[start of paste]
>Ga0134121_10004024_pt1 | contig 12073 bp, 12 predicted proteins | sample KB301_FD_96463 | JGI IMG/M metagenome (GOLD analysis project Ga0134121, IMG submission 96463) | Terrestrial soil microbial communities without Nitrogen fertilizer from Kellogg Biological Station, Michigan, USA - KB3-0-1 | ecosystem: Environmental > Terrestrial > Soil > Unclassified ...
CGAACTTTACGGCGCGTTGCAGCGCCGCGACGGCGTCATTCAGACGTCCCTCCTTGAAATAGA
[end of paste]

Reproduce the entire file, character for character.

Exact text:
>Ga0134121_10004024_pt1 | contig 12073 bp, 12 predicted proteins | sample KB301_FD_96463 | JGI IMG/M metagenome (GOLD analysis project Ga0134121, IMG submission 96463) | Terrestrial soil microbial communities without Nitrogen fertilizer from Kellogg Biological Station, Michigan, USA - KB3-0-1 | ecosystem: Environmental > Terrestrial > Soil > Unclassified ...
CGAACTTTACGGCGCGTTGCAGCGCCGCGACGGCGTCATTCAGACGTCCCTCCTTGAAATAGA